[VIDEO] A Brief Hands-On with the Tudor Black Bay 41 Monochrome, and the Black Bay Thunderdome, Part II

It’s been a few months since the end of Watches and Wonders, and the world of watches is starting to feel a little bit more normal again. There aren’t dozens of watches fighting for your attention in countless new release articles. What is happening though is many of these watches  are making their way into the hands of enthusiasts and first impressions and #NWAs are starting to trickle out with the best and brightest that Watches and Wonders had to offer. One such beneficiary of these new watches hitting the streets is yours truly. I got a brief hands-on with the new Tudor Black Bay 41 “Monochrome” during a pop in at the W&W HQ, and spent just enough time with it to walk away with a few solid first impressions. 

Tudor DNA Distilled Into A Single Watch

One of the first things I noticed about the BB41 Monochrome is just how Tudor it really is. The snowflake hands pop off the contrasting black dial, the 60-click bezel clicks past markings with an authoritative snap, and polished slab sides make up the bulk of the height of the watch. The dial is clean and easy to read, not a hint of fauxtina in sight. There’s no date, which keeps things super simple. Two lines of text is just the right amount of words to let you know how deep you can dive and that your watch will be very, very accurate (as far as mechanical watches go, at least). Upon closer inspection, the dial features a more interesting finish than it first leads on. It’s satin-finished with a slight sunburst effect underneath, giving the watch a hint of higher finishing while still retaining those tool watch vibes we’re all here for.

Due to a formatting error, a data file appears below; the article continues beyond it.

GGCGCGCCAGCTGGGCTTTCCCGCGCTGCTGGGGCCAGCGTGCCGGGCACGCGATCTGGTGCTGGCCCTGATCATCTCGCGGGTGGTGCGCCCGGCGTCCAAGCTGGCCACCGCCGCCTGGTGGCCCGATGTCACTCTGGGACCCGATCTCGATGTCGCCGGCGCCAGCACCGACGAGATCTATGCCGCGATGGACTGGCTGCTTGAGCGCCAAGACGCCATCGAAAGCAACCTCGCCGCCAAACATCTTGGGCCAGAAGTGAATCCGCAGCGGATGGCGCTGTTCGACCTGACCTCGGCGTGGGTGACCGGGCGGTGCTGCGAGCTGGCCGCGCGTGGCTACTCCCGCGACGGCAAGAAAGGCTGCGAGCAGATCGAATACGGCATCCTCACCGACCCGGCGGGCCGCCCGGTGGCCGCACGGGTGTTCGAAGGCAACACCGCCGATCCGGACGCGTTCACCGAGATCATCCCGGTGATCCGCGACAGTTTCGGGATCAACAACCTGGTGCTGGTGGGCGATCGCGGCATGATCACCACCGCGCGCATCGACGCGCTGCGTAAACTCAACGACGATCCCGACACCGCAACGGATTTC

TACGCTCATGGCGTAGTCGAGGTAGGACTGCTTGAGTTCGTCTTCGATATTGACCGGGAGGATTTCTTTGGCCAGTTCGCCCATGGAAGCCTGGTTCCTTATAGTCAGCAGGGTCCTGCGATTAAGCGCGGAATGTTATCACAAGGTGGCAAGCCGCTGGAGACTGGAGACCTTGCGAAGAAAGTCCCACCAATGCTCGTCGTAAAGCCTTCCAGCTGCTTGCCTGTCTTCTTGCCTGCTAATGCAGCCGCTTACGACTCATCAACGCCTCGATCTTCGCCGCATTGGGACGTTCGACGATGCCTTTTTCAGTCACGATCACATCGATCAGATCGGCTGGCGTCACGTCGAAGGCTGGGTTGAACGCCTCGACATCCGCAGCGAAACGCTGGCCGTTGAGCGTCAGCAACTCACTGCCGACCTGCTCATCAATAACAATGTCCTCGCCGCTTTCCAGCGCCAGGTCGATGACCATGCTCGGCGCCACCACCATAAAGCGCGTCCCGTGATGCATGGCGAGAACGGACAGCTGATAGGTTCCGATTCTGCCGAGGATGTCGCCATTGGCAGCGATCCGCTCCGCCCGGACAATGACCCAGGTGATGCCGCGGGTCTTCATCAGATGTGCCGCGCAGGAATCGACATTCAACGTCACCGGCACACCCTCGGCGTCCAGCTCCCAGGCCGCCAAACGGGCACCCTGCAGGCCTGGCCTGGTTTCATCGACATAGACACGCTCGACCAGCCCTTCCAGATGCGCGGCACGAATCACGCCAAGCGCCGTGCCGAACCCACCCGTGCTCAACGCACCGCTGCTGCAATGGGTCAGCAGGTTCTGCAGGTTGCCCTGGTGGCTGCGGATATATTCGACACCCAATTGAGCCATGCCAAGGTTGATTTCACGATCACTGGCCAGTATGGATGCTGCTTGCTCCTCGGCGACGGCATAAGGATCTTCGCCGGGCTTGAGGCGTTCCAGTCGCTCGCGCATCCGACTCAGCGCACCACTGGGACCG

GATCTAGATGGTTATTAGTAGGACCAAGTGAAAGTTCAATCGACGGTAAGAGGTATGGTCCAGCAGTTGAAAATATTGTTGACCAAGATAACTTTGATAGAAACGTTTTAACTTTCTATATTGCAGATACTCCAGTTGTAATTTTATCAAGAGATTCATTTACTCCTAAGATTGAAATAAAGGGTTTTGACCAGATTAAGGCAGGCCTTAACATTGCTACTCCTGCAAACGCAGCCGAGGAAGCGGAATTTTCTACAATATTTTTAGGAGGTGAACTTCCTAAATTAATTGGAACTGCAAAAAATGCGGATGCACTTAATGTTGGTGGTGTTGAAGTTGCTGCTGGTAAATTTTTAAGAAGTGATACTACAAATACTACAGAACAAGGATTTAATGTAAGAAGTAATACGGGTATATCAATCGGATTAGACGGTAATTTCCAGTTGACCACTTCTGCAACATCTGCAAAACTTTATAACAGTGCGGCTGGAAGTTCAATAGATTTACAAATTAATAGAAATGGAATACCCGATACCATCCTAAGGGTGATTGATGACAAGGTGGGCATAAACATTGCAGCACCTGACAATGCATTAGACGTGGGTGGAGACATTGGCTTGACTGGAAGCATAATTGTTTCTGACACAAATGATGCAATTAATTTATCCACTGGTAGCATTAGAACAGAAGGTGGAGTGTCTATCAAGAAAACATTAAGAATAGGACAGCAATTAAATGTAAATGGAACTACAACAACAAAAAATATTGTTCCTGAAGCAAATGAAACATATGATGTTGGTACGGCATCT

Inside, an in-house MT5602-U movement beats away, running for an impressive 70 hours on a single wind. The watch is METAS certified to 0/+5 seconds per day at two power reserve levels (100% and 33%) in several different positions. The accuracy level is great, especially given the price of the watch. There are three options for the strap, which include a riveted oyster-style three-link stainless steel bracelet, 5 link jubilee, or a high-quality rubber option with metal end links and a T-Fit clasp. 


First Impressions On The Wrist

Although our time together was brief, the BB41 felt great on my 6.75” wrist. The watch measures in at 41mm wide by 13.6mm thick. The dimensions feel right for a modern dive watch. I didn’t feel like the watch was too big at any point, however I did notice that on the rubber strap it did feel a little bit top-heavy. Featuring a pretty strong taper, the strap starts with 21mm metal end links and culminates in a slim Tudor T-Fit clasp. This was my first time playing with a T-Fit and it’s a simple, yet effective method of giving you some breathing room throughout the day. Pull up on the strap and slide it out, and it can fit within one of several indentations that give you more than enough room to find a comfortable fit. 

Exciting Because It’s Not